Sustainability is a hot topic for modern businesses. But when you think about what you can change to reduce your environmental impact, your ERP software probably isn’t the first thing that comes to mind. However, there is a cross point between software architecture and sustainability, and it’s something you should consider when you design and deploy your system.
I’ve been the Chief Technology Officer (CTO) at Unit4 for around three years, but I joined as Chief Architect in our innovation labs closer to eight years ago. When I arrived, many of the questions my team was seeking to answer revolved around the cloud. At the time, many were taking a ‘lift and shift’ approach, but we became obsessed with the idea of starting from scratch and building a cloud-native platform.
After many late-night eureka moments and plenty of trial and error, we were able to bring a unique, ultra-scalable solution to the market – and I’m now in the somewhat interesting but rewarding position of having to run what I have built!
The chief technology officer (CTO) is a recent addition to the C-suite and has quickly become a cornerstone of digital natives and hyperscalers. But every organization that develops its own software should consider hiring a CTO to drive forward its business, make better decisions and stay competitive in an unpredictable world.
Had the pleasure of talking with Michael Vizard from Techstrong TV about the cultural perspective when moving to DevOps.
Gartner has suggested that by 2025, 75% of companies “will break up with poor-fit customers.” In reality, this will prove to be a two-way process. It’s worth exploring the important reasons why this is happening — and the steps that companies should be considering now.
The prediction by Gartner is based on the rationale that the cost of keeping less compatible customers is more than the cost of acquiring ones that are a good fit.
The technology sector has always been prone to hype and promises of silver bullets. Marketers get ahead of engineers and evangelize over the promise of the Next Big Thing. Conferences dedicated to the new hot topic mushroom everywhere. Journalists write features about it while analysts plan white papers. Venture capital firms scour the planet for startups specializing in it. Firms tell you that they’re all about the Next Big Thing.
While dealing with regulations and ever-present concerns over security, the global financial services ecosystem is in the mood for innovation. Traditional banks, fintech firms and investment platforms are finding ways to reinvent services and satisfy consumer aspirations quickly, whether this involves open banking, blockchain or digital currencies.
This raises a question for enterprises in other sectors, especially those in B2B markets: Can company leaders afford to ignore these developments? Let’s take a closer look.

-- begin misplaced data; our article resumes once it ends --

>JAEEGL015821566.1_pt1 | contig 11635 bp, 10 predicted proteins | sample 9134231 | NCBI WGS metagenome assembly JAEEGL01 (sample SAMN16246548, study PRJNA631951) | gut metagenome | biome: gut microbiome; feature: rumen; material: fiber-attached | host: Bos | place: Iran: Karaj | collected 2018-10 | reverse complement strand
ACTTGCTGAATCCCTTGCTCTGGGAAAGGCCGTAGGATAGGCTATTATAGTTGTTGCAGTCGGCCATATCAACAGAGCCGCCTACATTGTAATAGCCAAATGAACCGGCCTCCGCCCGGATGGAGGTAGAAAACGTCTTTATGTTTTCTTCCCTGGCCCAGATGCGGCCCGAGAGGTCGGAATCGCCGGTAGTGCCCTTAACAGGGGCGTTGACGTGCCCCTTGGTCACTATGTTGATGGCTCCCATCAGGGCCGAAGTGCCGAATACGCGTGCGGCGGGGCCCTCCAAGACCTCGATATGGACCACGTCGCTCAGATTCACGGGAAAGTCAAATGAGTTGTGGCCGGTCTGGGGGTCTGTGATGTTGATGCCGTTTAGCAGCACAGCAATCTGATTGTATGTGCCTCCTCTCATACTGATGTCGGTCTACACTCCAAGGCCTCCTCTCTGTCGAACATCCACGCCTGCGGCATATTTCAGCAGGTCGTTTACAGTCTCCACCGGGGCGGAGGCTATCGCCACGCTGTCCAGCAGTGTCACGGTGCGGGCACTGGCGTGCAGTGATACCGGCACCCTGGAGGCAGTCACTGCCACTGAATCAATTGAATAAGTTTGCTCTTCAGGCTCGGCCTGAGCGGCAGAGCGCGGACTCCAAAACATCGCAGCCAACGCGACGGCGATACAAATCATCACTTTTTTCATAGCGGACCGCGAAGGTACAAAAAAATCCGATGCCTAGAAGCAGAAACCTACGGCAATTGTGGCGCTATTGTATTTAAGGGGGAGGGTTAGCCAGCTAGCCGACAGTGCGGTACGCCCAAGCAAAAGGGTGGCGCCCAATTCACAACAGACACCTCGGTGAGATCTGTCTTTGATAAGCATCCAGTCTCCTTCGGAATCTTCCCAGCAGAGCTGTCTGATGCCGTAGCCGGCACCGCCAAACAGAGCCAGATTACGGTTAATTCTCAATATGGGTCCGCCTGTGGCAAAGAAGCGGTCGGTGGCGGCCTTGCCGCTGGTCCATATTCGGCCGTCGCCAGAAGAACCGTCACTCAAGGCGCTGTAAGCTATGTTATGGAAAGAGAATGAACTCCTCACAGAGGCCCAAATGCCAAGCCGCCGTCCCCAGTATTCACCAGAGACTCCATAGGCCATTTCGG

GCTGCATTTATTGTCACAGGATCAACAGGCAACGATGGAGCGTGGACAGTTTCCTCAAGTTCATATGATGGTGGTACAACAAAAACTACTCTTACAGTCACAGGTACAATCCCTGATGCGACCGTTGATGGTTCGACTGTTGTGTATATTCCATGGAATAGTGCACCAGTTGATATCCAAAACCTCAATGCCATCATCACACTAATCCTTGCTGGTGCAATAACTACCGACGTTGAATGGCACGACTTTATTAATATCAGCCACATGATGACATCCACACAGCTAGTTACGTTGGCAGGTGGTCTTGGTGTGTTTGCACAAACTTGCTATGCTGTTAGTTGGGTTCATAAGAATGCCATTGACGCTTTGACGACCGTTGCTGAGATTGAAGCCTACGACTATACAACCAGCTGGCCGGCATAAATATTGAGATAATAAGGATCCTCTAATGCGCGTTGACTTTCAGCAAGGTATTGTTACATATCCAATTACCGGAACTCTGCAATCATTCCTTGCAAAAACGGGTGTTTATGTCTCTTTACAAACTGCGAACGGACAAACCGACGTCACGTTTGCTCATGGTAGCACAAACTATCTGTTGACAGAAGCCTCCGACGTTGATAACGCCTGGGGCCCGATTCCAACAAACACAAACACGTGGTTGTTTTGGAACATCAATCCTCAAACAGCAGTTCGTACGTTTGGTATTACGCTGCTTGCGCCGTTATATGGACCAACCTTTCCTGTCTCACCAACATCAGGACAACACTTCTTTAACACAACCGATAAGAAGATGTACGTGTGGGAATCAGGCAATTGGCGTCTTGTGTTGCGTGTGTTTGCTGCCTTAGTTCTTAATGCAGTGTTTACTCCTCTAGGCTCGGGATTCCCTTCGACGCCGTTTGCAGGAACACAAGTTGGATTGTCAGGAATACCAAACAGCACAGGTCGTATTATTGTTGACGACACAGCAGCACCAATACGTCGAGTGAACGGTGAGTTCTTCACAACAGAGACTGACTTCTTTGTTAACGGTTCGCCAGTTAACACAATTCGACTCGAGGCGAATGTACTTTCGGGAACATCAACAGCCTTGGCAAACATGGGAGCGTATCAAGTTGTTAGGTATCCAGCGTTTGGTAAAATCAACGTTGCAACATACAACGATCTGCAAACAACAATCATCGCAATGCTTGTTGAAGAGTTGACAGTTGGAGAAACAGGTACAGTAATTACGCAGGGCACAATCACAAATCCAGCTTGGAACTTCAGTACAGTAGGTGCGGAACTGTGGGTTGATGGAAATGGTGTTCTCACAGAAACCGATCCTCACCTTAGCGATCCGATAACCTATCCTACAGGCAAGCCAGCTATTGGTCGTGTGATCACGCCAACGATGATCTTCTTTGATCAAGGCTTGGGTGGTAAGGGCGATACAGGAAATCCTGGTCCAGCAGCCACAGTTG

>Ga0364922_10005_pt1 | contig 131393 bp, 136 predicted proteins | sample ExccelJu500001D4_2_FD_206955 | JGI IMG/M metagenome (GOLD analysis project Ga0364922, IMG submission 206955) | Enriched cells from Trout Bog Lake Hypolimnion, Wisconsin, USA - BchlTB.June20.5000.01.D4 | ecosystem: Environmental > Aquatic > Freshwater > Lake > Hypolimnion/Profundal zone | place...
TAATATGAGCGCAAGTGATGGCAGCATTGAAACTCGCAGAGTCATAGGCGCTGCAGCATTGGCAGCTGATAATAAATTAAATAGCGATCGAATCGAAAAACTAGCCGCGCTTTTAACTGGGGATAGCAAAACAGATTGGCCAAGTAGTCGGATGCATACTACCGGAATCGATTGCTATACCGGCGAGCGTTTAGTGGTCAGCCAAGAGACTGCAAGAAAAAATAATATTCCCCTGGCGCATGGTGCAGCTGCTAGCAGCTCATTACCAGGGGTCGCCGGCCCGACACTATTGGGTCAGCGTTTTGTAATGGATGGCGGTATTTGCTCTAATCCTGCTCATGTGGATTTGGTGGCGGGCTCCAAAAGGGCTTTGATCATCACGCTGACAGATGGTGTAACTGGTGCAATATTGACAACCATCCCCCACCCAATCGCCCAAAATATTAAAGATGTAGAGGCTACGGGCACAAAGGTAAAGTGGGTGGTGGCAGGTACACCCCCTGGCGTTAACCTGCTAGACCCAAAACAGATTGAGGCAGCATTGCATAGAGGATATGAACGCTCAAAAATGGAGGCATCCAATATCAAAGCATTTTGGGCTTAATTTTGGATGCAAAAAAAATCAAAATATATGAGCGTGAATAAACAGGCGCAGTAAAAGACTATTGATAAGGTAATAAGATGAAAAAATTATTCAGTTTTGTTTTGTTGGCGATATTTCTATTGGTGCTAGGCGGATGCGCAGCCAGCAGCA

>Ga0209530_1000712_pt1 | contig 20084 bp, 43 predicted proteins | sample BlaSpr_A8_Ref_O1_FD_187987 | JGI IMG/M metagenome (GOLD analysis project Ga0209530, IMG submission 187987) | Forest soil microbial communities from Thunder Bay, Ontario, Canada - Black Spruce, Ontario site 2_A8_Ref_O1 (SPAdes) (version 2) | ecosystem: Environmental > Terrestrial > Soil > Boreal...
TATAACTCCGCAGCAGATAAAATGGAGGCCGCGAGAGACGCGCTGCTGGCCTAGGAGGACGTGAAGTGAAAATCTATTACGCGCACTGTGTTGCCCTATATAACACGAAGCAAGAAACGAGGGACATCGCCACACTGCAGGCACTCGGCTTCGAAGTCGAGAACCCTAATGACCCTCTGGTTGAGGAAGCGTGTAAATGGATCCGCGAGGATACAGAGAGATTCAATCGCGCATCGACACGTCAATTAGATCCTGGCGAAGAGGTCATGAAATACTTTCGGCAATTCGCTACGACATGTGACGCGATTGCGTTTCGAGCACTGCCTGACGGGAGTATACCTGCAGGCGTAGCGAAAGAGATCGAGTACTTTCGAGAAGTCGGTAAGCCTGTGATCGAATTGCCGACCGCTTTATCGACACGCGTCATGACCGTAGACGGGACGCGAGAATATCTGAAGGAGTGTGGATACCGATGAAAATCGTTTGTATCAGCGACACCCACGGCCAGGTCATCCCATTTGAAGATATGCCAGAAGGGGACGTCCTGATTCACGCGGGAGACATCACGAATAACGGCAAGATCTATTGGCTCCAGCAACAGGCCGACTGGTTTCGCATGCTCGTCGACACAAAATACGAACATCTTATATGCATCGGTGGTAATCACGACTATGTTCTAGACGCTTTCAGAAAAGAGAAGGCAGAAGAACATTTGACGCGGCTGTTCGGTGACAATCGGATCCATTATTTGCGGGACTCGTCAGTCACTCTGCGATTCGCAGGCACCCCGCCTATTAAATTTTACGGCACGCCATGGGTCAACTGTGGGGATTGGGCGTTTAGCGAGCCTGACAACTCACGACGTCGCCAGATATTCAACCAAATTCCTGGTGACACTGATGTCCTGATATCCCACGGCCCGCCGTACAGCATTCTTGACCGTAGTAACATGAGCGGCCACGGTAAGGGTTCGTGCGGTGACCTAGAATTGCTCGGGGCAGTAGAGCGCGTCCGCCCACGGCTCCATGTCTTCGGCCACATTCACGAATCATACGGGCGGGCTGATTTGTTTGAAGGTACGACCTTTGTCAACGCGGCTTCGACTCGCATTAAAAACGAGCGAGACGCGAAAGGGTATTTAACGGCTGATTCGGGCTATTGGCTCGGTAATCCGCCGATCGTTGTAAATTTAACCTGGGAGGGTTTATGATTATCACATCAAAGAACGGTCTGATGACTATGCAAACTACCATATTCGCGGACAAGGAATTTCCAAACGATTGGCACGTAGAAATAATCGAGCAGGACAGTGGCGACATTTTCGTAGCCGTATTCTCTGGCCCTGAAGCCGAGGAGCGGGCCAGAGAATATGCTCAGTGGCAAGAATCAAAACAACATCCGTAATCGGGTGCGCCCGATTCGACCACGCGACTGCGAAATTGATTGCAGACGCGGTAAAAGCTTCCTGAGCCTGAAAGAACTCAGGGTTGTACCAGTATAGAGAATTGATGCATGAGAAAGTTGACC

DevOps is now the top software deployment strategy by a mile — 77% of organizations say they use the approach to roll out new software. This is good news because a DevOps approach is an important marker of business maturity, and its benefits (more on that later) are so tangible that most organizations don’t need to be convinced that DevOps is the future.
The bad news is most organizations are getting DevOps wrong, which is probably why only 10% report that their organization is “very successful” at achieving rapid software development and deployment. My company started its DevOps journey in 2019 as we began to build out the next generation of our ERP software. We were committed to the strategy but made mistakes along the way.
What’s migrating core business systems to the cloud got to do with in-car Bluetooth technology? Enterprise leaders should consider an important analogy if they want to achieve their digital transformation goals sooner.
Rush To The Cloud
According to the results of Gartner research, nearly two-thirds (65.9%) of spending on application software will be on cloud technologies in 2025, up from 57.7% this year (2022). Many enterprises are keen to switch to subscription modes, scale more easily and sharpen business agility.
DevOps means that the running and maintenance of software is considered when it’s being built—an approach that’s slowly grown in popularity due to its many advantages.
Since Salesforce became the first major company to deploy enterprise software on a web browser in 1999—using cloud computing to deliver programs on demand to anyone with an internet connection—more organizations have followed suit. But moving to the cloud shone a flashlight on a whole host of issues developers had previously never worried about.